Poultry industry transparency can tackle consumer misconceptions
A study in Germany has found that showing consumers around farms results in more favorable impressions of the industry, but attitudes vary depending on visitor age.
Research in the fields of communications and public relations has shown that the meat industry, including the poultry sector, has a distinct image problem, due to a longstanding lack of transparency across the whole value chain.
Concurrently, there is the ever-present debate around sustainable development. Stakeholders in the sustainability debate, and the public at large, increasingly demand information about food safety, animal welfare and environmental protection. Additionally, recent scandals surrounding the meat industry have further damaged public confidence in the ability of meat producers to ensure safety.
The lack of transparency in the meat sector has encouraged the media and the public to fill this communication void with information from elsewhere – be it objectively accurate or not. In Germany, this has led to wrong assumptions, the disparagement of modern-day farming and farmers, and emotionalized discourse.
In 2012, a unique project, Transparency in Poultry Production, was launched by the Science and Information Centre for Sustainable Poultry Production (WING), at the University of Vechta, Germany.
The project seeks to address the poultry industry’s urgent need to be more transparent. Additionally, it aims to contribute to a professional and rationalized discourse on sustainable poultry farming. The project is supported by the Lower Saxony Poultry Association (NGW).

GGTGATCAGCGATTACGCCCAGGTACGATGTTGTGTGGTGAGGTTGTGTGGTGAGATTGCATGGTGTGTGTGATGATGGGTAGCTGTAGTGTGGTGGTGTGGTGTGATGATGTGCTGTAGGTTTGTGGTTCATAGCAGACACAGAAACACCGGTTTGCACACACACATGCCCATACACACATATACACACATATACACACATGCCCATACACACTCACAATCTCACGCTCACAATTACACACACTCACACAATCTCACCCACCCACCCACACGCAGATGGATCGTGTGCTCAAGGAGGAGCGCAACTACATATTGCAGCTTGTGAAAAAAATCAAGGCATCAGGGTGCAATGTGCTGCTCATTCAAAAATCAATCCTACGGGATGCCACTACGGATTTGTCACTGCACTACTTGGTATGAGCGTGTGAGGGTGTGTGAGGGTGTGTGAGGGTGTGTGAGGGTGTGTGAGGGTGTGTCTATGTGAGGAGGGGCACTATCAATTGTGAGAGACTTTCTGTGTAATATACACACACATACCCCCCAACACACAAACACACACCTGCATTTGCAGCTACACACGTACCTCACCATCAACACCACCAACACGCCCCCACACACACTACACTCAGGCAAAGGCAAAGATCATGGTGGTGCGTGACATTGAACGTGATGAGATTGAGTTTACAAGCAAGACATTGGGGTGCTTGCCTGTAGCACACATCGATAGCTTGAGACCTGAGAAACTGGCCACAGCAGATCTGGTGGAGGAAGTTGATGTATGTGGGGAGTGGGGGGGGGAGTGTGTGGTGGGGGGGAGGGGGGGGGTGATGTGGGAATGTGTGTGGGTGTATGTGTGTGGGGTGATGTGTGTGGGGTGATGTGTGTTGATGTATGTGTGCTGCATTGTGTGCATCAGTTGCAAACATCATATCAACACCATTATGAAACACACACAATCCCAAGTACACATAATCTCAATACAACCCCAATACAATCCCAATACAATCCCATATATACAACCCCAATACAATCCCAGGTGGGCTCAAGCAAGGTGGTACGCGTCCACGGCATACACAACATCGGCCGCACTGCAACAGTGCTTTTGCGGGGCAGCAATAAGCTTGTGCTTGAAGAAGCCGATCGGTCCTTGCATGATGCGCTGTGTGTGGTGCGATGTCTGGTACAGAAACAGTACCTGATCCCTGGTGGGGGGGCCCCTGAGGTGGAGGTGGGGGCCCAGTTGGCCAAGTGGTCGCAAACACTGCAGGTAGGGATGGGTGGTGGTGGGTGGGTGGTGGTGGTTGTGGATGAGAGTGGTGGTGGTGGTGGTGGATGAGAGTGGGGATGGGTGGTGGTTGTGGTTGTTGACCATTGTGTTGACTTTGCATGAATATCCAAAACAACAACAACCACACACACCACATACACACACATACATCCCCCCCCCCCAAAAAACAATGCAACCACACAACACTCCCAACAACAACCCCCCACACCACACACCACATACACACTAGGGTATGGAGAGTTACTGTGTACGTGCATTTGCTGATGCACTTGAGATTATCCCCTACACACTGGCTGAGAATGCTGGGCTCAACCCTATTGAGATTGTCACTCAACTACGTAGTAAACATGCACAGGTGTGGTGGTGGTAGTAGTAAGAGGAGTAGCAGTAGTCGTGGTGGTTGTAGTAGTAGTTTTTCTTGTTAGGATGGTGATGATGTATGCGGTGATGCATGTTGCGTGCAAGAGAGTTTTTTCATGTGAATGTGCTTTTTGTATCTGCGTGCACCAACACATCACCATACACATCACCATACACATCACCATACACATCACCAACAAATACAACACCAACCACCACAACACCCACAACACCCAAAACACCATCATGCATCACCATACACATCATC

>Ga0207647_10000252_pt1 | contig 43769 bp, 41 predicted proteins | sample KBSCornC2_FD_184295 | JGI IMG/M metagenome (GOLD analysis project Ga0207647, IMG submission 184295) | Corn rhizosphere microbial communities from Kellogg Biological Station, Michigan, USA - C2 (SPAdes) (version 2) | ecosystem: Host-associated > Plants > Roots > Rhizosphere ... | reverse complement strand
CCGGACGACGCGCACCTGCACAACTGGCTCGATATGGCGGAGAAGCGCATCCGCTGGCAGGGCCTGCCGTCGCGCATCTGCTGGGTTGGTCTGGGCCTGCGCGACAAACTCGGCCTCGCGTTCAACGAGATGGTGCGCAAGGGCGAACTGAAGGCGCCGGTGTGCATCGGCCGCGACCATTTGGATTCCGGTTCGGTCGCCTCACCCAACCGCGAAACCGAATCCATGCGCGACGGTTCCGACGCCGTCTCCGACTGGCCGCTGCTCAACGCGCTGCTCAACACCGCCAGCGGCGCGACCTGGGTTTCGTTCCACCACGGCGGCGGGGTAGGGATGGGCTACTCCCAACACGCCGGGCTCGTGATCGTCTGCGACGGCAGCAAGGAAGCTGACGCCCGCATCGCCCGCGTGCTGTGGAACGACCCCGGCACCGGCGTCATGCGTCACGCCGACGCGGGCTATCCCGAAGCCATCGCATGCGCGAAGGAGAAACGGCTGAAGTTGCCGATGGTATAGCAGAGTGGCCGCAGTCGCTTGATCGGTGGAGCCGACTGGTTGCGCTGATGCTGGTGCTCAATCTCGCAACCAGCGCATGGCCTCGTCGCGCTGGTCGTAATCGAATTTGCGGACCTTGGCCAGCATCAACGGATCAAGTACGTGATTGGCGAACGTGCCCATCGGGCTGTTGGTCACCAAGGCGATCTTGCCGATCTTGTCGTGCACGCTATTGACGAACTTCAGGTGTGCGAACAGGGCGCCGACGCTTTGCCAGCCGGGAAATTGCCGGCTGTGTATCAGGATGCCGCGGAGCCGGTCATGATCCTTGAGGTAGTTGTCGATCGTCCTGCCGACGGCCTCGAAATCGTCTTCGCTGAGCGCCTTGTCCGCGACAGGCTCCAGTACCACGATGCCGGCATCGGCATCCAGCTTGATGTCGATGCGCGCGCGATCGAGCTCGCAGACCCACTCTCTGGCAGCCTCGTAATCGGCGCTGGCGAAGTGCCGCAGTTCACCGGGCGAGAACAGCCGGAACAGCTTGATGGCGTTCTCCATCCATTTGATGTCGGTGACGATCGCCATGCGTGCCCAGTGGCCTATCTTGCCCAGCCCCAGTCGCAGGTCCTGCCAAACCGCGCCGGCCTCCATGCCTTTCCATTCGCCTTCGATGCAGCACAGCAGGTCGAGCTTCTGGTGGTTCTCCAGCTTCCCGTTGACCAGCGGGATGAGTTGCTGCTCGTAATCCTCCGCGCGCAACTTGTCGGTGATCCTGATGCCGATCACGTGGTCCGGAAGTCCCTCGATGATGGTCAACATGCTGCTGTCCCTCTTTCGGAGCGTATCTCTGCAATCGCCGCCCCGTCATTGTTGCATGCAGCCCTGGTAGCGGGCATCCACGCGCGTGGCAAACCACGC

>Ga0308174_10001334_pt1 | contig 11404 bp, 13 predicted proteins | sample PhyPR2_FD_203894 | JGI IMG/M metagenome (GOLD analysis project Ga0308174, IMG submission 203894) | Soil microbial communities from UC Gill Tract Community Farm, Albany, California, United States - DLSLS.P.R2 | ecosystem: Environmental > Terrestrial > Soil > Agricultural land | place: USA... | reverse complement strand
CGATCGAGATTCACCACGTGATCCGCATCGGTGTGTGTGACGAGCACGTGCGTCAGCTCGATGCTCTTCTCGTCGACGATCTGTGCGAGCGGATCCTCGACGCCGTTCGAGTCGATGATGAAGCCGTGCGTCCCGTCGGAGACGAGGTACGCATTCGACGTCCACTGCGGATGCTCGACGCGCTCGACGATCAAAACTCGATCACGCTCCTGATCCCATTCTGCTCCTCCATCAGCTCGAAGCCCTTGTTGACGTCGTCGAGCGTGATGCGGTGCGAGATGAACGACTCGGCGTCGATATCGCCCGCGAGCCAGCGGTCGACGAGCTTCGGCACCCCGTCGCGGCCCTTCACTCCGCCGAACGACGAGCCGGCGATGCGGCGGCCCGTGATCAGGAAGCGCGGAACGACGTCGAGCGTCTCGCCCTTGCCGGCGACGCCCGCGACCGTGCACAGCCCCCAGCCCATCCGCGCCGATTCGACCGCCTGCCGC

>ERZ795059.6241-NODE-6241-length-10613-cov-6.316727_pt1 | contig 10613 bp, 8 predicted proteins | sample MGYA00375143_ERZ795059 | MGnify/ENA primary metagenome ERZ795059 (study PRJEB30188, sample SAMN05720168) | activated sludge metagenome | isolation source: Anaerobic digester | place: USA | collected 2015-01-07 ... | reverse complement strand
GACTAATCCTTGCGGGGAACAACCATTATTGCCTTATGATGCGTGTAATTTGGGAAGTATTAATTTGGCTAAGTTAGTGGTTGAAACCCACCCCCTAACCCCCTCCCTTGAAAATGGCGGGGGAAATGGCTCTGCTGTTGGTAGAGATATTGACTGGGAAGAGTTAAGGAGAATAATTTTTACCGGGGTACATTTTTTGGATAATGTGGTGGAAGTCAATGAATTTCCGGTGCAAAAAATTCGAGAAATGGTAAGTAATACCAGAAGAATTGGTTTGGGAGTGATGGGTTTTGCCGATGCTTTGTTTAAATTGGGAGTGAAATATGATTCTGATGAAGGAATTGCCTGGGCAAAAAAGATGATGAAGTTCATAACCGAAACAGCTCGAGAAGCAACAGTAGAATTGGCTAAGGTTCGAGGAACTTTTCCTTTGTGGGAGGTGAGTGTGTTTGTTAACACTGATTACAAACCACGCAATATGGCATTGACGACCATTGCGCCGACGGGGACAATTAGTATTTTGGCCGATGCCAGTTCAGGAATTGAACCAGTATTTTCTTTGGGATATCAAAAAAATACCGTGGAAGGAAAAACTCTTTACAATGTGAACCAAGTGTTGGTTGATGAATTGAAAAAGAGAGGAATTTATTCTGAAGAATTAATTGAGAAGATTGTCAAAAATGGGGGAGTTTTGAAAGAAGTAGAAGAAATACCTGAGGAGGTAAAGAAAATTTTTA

Between 2012 and 2014, 7,000 visitors came to 30 farm openings, of which 28 were in Lower Saxony, where the German poultry industry is concentrated, and two in North-Rhine-Westphalia. Egg, broiler, turkey and goose producers opened their doors to the public.
Talking to the consumer
Key to the project is a scientific survey which is conducted on every farm that holds open days.
The survey’s aim is to compare visitors’ assumptions and perceptions of the poultry industry before visiting the poultry houses, and their impressions once the farms have been visited. Visitors are questioned on arrival and after leaving the poultry houses. Information professionals are on hand should visitors have any questions.
Of the 7,000 visitors, 3,160 were approached for the survey. Any farmers or agricultural employees that may have visited were excluded from the analysis to ensure that results were obtained from the desired target group, i.e. consumers who had never seen the inside of a poultry house. Visitors under age 18 were also excluded from the analysis, as they were not deemed to be active consumers, and so the results were based on 2,125 interviews.
Second-hand knowledge vs. first-hand impressions
Before visitors entered the poultry houses, they were asked to assess if media reports are prejudiced against poultry farming. For the analysis, four age groups were defined to discover if there are differences in opinion depending on age (Graphic 1).
Those ages 18-29 agreed most strongly with the statement that media reports are negatively biased. Conversely, the oldest age group believed the least that the image produced by the media is negatively biased (69.8 percent).
However, at between 70 and 83 percent of respondents per age group, the overall impression among respondents was that the media is negatively prejudiced against the poultry industry.
Innocence and experience
Once the interviewees had left the poultry house, they were asked if their informed impression of poultry farming corresponded with what had been learned from the media. Overall, the new impressions deviated strongly from the negatively tinted image the participants had received from the media.
Looking at the differences between age groups, the findings indicate that the oldest age group disagreed most strongly with media reports that are slanted against poultry husbandry. Additionally, they related the source of their preconceived ideas more to the media than was the case for the younger generations.